Monthly Archives: July 2012

My little vegetable garden produces, “a little of this and a little of that”. Rarely enough of any one vegetable to serve as a main dish. Vegetable Curry turns mixed veggies into an uncommon meal.

I happen to particularly like curried cauliflower and peas, so I always use those in this recipe. Green bean and broccoli are also very good; but I imagine nearly any combination of vegetables would work well in the recipe.

Ingredients for Curry Sauce:
  • 2 Tablespoons mustard seeds
  • 2 cups chopped onion
  • 2 teaspoons fresh lemon juice
  • 1 1/2 teaspoon ground coriander
  • 1 1/2 teaspoon ground cumin
  • 1 1/2 teaspoon turmeric
  • 2 teaspoons fresh ginger, finely chopped
  • pinch ground red pepper
  • 1 teaspoon paprika
  • 3 tomatoes, chopped
  • 2 1/2 cups chicken or vegetable stock
  • 3/4 cup unsweetened coconut milk (optional)

Heat oil over medium heat in a large skillet. Add mustard seeds until you hear the seeds pop.
Add chopped onion, saute’ lightly.
Reduce heat. Add lemon juice and spices. Add tomatoes, stock and salt to taste.
(if you are including coconut milk, you can add it now or after the vegetables have cooked)

Add vegetables to your curry sauce. Consider individual cooking times for each; those that require the longest cooking time are added first.
Simmer 5 to 7 minutes, occasionally testing vegetables. They should be cooked, but not mushy.

Garnish with parsley or cilantro and serve with rice.

I used to own a variety of garden reference books. I’m sure they are still here, somewhere. I just don’t bother to look in them anymore.

Something is attacking my plants; there isn’t a moment to spare! In a situation such as this, I’ve found the quickest way to identify a specific garden pest is:
Google>(plant name) +pest>images; look through the images for one that matches problem you’re seeing in your garden.
Another, more perfect but not as quick, identification method is, “catch them in the act”. Most crawling pest feast when we’re not around, at night or early in the morning. Since their brains are so tiny, I’ll assume that they are not cleverly sneaky, just avoiding the mid-day heat. If you inspect your plants at sunrise or dusk, you’re likely to spot the criminal.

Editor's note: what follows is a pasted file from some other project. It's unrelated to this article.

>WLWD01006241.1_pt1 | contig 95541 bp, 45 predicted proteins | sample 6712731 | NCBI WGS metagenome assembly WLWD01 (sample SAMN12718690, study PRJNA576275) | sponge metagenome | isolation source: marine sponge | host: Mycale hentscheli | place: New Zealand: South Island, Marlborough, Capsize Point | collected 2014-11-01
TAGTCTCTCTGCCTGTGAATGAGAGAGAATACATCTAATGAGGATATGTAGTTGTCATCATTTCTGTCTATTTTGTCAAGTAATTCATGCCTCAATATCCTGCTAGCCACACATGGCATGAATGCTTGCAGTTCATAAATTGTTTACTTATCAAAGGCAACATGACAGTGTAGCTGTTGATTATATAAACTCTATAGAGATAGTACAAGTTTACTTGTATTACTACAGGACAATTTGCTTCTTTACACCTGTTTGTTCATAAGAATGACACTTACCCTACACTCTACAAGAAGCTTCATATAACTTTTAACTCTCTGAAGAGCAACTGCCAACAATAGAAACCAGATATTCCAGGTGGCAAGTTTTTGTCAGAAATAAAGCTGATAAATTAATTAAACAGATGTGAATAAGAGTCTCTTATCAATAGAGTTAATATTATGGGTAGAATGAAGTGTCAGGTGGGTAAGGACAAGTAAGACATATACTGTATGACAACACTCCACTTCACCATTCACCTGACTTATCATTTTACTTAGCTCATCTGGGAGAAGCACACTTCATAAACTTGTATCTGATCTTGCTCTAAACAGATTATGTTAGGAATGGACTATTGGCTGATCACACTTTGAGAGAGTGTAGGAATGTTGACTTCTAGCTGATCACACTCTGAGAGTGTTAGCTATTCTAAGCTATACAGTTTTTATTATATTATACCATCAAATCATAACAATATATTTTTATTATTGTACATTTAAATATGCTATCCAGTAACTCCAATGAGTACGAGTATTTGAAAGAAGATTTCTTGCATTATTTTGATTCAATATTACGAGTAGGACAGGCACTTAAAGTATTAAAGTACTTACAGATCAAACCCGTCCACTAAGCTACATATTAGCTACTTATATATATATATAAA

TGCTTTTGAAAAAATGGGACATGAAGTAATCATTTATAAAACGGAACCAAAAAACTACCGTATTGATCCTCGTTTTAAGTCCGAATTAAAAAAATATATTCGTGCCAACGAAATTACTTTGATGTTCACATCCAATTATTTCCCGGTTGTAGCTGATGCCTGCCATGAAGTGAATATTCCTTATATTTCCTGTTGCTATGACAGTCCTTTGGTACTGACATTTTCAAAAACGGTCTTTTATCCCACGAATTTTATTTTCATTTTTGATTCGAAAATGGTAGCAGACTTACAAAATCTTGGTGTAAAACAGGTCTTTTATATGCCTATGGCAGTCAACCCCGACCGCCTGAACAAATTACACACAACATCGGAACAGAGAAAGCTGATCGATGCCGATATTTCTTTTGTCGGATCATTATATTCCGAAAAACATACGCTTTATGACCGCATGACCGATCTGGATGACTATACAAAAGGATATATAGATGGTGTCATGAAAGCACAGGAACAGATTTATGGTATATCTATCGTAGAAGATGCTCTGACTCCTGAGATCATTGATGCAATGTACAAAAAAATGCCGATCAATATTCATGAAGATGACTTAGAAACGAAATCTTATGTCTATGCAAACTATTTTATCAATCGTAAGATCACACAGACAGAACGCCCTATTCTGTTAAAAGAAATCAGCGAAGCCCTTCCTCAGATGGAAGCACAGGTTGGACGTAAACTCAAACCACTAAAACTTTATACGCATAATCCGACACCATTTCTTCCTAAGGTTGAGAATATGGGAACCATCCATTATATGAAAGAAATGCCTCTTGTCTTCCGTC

Once identified, you could check the home page or site map of my favorite garden doctors. Okay, full disclosure, the site displays ads from pesticide corporations, like Terminex. But the authors of the content offer imaginative solutions along with time-tested methods for eliminated pests and diseases. There is nothing humorous about losing ownership of your garden to pests; but I like how these guys think…and appreciate their sense of humor. Eric D. Ronning wrote about dealing with Yellow Jackets; “Don’t be all that and a bag of chips. If you tart yourself up with brightly patterned clothing and use perfume, cologne, lotion, hairspray, or hair gel, you’re asking yellow jackets to be interested in you.”

Along with helping to lower the stress, the site offers a variety of non-chemical solutions: “Pyrethrin dust. Pyrethrins are an extremely effective natural insecticide made from chrysanthemums.”  Yes, “chrysanthemums”- flowers. That must be environmentally safe, right?

The Doctors suggest, Diatomaceous Earth (DE) may save my spinach. DE made from ground-up, fossilized remains of diatoms (microscopic ocean critters) and kills insects by inflicting little lacerations on their bodies when they crawl over or through it. (I wonder how they harvest this?)

If it turns out to be too late to save the last of my spinach,  it’s important to remember; spinach is a Spring crop, and mine has had a good run.

Serve with corn bread. This is a serious suggestion; something about corn bread compliments this salad better than any other bread.

The recipe is adapted from Mid East Tabouli. The dressing proved to be the key to the success or failure of the recipe. “Too sour” was Stevie’s critique of Tabouli dressing (olive oil and lemon juice). When I reduced the amount of lemon juice I heard, “tastes like plain oil.” Introducing brown mustard gave it the dressing taste again, without becoming “sour.”

  • 2 1/2 pounds green beans, cut into 3/4 inch pieces
  • 1/2 cup bulgar wheat (can substitute couscous for bulgar, cooking method is the same)
  • 1 tomato, chopped
  • 1/4 cup chopped parsley (optional)
  • 1/2 cup chickpeas (optional)
  • 1/3 cup olive oil
  • 1 garlic clove, crushed
  • 1 Tablespoon lemon juice
  • 1 1/2 tsp brown mustard (we like Dijon)
  • salt & pepper

Soak the bulgar wheat in hot water until the water is absorbed, about 30 minutes. Drain any excess water.
Wash, slice and salt the beans.
Steam or boil the beans.
Stir the prepared bulgar, vegetables, and dressing together in a medium bowl.
Serve at room temperature.

*In August, corn is plentiful and fabulous. I’ll replace the green beans with parboiled sweet corn and diced green pepper. Also try- Tomatoes & Basil: like bruschetta without the bread.

Real Time Farms
Local Food and Local Farms
Gardener's Supply Company